Unbreakable Tye

Beating brain cancer as a boy shaped Richie Tillman into a young man who makes the most of opportunities - thus the new business he's designed based on his ability to make prize flies.

May 27, 2000|By Laura Lippman | Laura Lippman,SUN STAFF

He's happy now that his hands are small.

Large hands would make it so much more difficult to make flies, tyes and buck tails. These things are the very foundation of Tilly's Tyes, the fledgling business that grew out of an introductory level design class at Western Maryland College. He didn't set out to start a business -- heck, he didn't even set out to be an art major -- but there it is, and here he is, graduating with a degree in Studio Art.

H. Richards Tillman Jr. has come at many things in his life from a sideways slant, finding advantages and opportunities in what others would consider obstacles, if not outright tragedies.

For, example, his hands. They're small because of the radiation and chemotherapy he received when he was 7 years old, after doctors removed a brain tumor. He had eight weeks of radiation and two years of chemotherapy, which is like having the flu every day for two years. Injections of human growth hormone helped him make up some of what his body lost during those years. The result is a young man who is neither tall nor short, who looks neither young nor old.

The result is, simply, Richie, the only son of H. Richards Tillman Sr. and Rosalie Tillman. He was born April 15, 1975, which may be tax day to most of us, but it's known as opening day of trout season to the Tillmans. Richie learned to fish when he was 3, began tying tyes at 6.

The new hobby proved useful when he ended up in the hospital, where there was so much waiting. "I would have those neurosurgeons standing around me, in awe at what I could do."

He was a bright kid, given to watching science programs on television. When he heard he had been diagnosed with a brain tumor, he said to his mother: "I sure wish it were on my arm or leg." When he was wheeled into the operating room for his first surgery, he looked around approvingly and said: "High tech!"

Out of the hospital, he put aside his tying for a while. There was so much else to do, so much to concentrate on. Looking back, he and his parents see his life as a series of lucky breaks. The surgery -- why, Richie was one of the first to undergo that particular procedure. The Jemicy School for the learning disabled was just getting started in Owings Mills. And then he was able to enroll at Calvert Hall.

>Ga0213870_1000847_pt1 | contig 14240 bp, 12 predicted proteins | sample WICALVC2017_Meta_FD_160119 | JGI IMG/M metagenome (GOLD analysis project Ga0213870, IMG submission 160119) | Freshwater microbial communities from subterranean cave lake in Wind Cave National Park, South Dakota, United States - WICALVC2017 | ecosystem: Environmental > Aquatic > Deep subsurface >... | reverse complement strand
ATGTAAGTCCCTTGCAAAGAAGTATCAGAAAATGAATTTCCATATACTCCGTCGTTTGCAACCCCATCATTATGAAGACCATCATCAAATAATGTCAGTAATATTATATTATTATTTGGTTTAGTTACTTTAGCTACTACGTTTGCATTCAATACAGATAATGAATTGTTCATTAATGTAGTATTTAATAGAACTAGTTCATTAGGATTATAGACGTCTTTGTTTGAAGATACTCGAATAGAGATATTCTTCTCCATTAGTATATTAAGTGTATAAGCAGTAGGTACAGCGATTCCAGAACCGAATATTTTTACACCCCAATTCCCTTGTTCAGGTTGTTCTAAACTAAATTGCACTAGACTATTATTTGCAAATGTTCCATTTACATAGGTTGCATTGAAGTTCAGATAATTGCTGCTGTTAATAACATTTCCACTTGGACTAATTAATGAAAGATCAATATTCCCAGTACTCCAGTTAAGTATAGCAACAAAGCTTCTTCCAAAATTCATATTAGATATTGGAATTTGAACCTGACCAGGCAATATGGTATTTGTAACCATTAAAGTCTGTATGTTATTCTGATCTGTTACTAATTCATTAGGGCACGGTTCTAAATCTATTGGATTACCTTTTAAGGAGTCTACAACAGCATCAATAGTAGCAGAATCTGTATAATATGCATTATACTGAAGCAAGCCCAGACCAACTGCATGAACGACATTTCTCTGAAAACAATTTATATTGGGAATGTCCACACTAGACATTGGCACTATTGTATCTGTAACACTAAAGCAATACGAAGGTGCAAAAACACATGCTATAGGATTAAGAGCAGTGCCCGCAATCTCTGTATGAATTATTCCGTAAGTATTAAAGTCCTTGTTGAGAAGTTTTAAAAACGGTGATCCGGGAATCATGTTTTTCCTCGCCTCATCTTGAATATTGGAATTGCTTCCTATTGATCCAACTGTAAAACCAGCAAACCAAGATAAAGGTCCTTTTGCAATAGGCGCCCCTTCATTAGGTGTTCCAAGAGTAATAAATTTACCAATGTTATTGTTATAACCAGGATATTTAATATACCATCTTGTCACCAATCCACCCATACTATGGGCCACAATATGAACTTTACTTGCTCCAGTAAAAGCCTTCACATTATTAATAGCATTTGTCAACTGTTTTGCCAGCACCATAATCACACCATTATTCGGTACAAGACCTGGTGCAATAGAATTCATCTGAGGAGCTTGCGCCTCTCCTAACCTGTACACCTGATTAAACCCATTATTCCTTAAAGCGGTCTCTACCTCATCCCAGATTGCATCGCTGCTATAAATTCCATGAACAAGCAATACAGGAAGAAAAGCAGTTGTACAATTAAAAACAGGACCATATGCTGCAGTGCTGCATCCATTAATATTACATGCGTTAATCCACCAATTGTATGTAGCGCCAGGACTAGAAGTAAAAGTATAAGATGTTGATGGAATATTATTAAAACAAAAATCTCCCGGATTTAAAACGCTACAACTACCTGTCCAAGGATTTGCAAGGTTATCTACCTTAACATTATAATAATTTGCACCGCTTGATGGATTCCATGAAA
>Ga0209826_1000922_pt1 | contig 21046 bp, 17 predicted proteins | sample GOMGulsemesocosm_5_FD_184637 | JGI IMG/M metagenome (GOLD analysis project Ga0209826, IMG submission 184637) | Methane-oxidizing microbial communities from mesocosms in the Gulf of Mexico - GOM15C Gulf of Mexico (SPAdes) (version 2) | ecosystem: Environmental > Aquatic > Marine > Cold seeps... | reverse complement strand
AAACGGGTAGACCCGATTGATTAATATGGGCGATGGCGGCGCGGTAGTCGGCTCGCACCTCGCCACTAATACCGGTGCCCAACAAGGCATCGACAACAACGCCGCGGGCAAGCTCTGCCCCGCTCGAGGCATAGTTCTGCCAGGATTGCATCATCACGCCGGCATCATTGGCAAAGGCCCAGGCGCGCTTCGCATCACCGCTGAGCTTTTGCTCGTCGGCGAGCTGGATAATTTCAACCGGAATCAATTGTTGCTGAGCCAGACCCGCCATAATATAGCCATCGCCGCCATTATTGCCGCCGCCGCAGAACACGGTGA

The only drawback there was the school dress code. It didn't allow caps, which Tillman prefers, for his hair is sparse, another side effect of radiation and chemo. But in his school picture, he holds his head high, as proud as anyone.

When it came time to go to college, he considered West Virginia Wesleyan, but Western Maryland College in Westminster always had the edge. For one thing, it has a large program for students with learning disabilities. What is Tillman's disability? Might be dyslexia, might be post-traumatic stress disorder, he says nonchalantly. "A lot of stuff happened up there," he says, indicating his head, bare today.

Better yet, Western Maryland College was his grandmother's alma mater. She graduated in 1925, knew her class cheer by heart up until the day she died, just last year. His dad even performed it, down to every boom, chick-a-boom, on graduation day.

Yes, his dad was on the platform on Tillman's graduation day. "Rumor has it," Tillman had told his mother, "that he might even hand me my diploma." He did. Certainly, if any father has earned that right, it's H. Richards Tillman Sr. He has thrown himself in to the parent community at Western Maryland and encouraged his son to go to great lengths to show his school spirit.

It was his father, Tillman says, who encouraged him to attend football games, back in the days when the Green Terror didn't inspire quite so much terror in its opponents. He even made signs to hang along the fences near the field, an easy enough task for a man who runs a shades-and-awnings business on Howard Street.

But it was Tillman who made the fateful bet with a football player: Win your next out-of-town game, and I'll paint my face green and gold, the school colors, for the next home game. They did, and he did.

He didn't stop there. He painted his face green and gold for every home game. Painted his boots, too. Traveled to a game in San Antonio and ended up running through the Atlanta airport in one green shoe, one gold. The stares never bothered him.

Finding his major -- now that was another matter. He started off thinking he might want to try science, but the course work overwhelmed him. Finally, he ended up in Linda Van Hart's Fundamentals of Design class, back to working with his hands.

The course included one extremely practical project: Design a business plan for a "product" of your choice. Tillman came to class with three of his tyes -- the Triple T, the Bonecrusher and a third whose name has been lost to posterity. He had placed them in plastic bags, sealed with logos he had designed. He got an A.

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